Heading into the 2008 season, the Atlanta Braves were the fashionable pick to win the National League East. Seven different ESPN writers had Atlanta on top, with one picking them to win the World Series.
That’s nothing new, particularly. Atlanta is expected to be successful, having won 14 consecutive division titles from 1991-2005, a feat that hasn’t even been approached in baseball history.
But unlike those championship teams, this iteration of the Braves suffers from a lack of overall talent and health, particularly on the pitching staff. Those limitations were on display during this weekend’s series with the Mets, as New York won two of three games.
After 25 contests, Atlanta stands at 12-13. And what is notable isn’t that the Braves have played beneath their talent level.
John Smoltz, the team ace, had four otherworldly starts, with a 0.78 ERA and 31 strikeouts in 23 innings. Even in his prime, that was unlikely to continue. But the Braves saw Sunday why relying on a 41-year-old with shoulder problems can be a dicey proposition. Smoltz’s velocity was down, and he lasted just 4 innings against New York.
That short outing was especially problematic, because number-two starter Tim Hudson had lasted just 3 innings on Saturday. The abbreviated Hudson has now appeared in two of his past three assignments, with reduced velocity that certainly points toward possible injury, though Atlanta is not acknowledging that possibility yet, at least publicly.
And for the Braves, Smoltz/Hudson was supposed to be the given. Tom Glavine, it’s easy to forget, provided solid starts to the Mets for most of 2007. But his strikeout rate dropped noticeably, and Glavine, even healthy, isn’t a good bet to be a league-average pitcher. In addition, he also made a trip to the disabled list this season—the first of his 22-year major league career.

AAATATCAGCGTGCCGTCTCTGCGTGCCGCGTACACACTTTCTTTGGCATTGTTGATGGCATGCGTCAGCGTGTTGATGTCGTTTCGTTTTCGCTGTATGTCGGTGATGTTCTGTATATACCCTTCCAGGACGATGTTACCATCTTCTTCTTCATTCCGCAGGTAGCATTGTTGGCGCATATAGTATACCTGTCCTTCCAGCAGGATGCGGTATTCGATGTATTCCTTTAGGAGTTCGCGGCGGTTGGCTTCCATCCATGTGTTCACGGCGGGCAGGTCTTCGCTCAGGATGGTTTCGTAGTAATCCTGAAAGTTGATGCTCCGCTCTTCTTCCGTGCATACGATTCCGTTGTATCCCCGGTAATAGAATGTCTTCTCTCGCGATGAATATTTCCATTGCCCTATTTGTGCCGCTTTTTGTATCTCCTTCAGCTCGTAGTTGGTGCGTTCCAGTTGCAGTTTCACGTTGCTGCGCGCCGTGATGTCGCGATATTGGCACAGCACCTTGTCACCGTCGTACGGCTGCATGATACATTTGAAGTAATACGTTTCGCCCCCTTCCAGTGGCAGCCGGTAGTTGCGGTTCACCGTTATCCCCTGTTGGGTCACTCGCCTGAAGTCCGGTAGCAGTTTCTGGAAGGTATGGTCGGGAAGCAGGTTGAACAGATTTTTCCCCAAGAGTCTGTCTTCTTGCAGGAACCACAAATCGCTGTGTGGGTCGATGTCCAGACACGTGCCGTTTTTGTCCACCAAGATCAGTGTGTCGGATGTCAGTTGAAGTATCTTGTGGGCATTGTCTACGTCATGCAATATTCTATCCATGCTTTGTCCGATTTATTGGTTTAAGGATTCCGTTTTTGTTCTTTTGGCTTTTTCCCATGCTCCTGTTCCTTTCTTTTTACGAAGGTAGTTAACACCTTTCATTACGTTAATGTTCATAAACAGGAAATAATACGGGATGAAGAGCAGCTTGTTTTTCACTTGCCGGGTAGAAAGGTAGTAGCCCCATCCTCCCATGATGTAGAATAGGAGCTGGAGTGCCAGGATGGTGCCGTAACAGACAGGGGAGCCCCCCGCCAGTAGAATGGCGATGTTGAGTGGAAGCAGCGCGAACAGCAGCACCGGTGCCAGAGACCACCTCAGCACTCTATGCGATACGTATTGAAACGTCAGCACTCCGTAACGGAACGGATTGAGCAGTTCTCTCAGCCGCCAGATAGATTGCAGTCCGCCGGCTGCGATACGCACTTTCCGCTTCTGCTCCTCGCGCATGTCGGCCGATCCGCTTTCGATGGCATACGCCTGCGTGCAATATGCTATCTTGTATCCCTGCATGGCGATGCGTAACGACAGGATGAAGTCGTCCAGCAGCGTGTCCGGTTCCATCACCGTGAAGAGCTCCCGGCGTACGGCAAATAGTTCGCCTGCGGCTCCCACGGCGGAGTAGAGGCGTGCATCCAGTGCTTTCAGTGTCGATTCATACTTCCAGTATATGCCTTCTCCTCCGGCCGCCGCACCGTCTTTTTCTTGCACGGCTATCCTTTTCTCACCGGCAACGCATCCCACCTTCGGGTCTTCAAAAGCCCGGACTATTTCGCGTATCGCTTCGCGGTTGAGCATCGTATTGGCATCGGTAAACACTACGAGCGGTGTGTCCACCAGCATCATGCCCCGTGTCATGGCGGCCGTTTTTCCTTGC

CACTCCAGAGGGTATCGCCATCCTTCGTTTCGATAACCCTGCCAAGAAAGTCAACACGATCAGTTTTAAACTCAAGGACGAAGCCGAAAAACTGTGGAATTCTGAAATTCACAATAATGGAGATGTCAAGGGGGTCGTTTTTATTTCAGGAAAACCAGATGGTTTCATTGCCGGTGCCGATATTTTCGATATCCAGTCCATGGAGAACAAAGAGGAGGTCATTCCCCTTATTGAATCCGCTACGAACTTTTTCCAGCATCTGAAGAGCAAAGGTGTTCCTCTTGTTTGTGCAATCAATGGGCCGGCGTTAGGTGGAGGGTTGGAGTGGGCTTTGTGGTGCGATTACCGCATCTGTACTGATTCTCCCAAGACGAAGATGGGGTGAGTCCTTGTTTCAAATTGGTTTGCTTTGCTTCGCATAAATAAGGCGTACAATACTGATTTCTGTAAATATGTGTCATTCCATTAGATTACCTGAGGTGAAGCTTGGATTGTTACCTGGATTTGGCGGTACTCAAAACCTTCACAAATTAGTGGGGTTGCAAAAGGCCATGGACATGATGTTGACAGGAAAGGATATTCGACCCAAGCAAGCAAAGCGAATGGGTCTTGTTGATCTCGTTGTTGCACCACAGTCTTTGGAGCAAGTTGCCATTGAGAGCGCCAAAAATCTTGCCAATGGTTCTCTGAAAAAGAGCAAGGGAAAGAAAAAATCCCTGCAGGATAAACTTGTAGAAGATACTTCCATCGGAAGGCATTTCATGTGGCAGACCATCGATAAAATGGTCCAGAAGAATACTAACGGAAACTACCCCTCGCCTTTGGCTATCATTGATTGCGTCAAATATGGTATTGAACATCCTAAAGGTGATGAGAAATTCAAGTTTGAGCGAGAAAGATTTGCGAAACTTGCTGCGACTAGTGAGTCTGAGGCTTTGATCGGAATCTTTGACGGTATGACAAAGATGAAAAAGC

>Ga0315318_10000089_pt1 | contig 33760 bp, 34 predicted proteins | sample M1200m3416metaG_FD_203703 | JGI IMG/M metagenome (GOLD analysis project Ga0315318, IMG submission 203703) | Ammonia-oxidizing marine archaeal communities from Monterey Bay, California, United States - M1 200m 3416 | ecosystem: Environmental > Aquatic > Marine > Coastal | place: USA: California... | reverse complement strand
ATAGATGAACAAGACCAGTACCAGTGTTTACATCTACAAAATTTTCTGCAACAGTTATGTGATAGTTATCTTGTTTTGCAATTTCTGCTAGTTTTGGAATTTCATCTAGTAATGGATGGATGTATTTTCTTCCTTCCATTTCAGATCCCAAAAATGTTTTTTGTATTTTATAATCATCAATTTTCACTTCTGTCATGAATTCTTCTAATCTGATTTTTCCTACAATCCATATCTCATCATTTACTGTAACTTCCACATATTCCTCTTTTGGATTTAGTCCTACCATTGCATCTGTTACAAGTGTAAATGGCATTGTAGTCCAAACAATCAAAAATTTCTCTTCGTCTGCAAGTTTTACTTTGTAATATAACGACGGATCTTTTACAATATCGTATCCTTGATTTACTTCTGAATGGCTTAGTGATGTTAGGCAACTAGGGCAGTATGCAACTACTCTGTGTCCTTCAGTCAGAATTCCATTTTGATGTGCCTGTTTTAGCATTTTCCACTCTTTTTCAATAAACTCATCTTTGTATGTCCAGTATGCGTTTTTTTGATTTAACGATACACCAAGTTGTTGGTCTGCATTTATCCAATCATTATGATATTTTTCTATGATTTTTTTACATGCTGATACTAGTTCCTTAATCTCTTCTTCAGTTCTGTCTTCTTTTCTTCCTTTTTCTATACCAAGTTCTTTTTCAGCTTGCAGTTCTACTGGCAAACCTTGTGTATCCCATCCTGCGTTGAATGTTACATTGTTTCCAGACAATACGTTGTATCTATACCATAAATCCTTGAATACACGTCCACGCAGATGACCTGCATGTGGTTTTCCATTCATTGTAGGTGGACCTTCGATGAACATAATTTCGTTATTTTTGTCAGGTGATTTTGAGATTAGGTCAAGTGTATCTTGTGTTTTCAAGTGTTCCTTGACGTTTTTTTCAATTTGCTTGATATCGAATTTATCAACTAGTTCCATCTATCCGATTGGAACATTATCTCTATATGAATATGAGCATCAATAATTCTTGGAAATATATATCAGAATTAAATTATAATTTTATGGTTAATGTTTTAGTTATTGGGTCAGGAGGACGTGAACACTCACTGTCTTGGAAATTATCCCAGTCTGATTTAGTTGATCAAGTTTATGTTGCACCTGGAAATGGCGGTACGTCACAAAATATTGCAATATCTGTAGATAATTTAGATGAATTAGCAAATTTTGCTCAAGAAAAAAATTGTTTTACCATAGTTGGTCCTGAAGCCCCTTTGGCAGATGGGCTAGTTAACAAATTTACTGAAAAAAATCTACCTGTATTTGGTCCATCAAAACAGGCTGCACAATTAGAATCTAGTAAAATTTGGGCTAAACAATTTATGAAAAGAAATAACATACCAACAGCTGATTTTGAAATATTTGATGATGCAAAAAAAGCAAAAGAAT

And would-be fourth starter Mike Hampton has been hypothetical since 2005 due to a number of injuries. While warming up for his first start since August 2005, he incurred a new one, a strained left pectoral muscle, and returned to the disabled list. He is expected to return this week—but expecting any value from him seems optimistic in the extreme.
The Plan Bs in the rotation: rookie Jair Juurjens, career minor leaguer Jeff Bennett, and the uninspiring Chuck James and Jo-Jo Reyes, don’t remind anyone of the younger Smoltz-Glavine-Maddux-Avery foursome that paced Atlanta during the team’s glory years.
The bullpen is in even worse shape. The closer, Rafael Soriano, who has a history of elbow troubles, is on the disabled list. The setup man, Peter Moylan, is expected to be out for the season due to a bone spur pressing against his elbow.
Left behind are pitchers like Manny Acosta, who has struggled to throw strikes at every level, converted minor league starter Jorge Campillo, lefty mediocrities Royce Ring and Will Ohman, and Chris Resop, who owns a career major league ERA of 6.18, due largely to control problems. Only Blaine Boyer shows much promise—and Boyer, coming off of an injury himself, isn’t nearly enough.
Even the lineup, while it will continue to score runs, isn’t likely to improve. Chipper Jones, for instance, while an elite player, isn’t a .433 hitter with a .711 slugging percentage. But even less likely than Jones becoming baseball’s first .400 hitter since Ted Williams is his accumulating enough at-bats to qualify for the batting title. Jones played in Atlanta’s first 23 games, but missed Saturday and Sunday with back spasms. The last time Jones played in 92 percent of Atlanta’s contests, it was 2003—Jones has missed 25 games or more each season since.
Either way, though, the Atlanta teams that won 14 straight division titles did so on the strength of their arms. This year, the Mets’ old tormentors are a shadow of their former selves.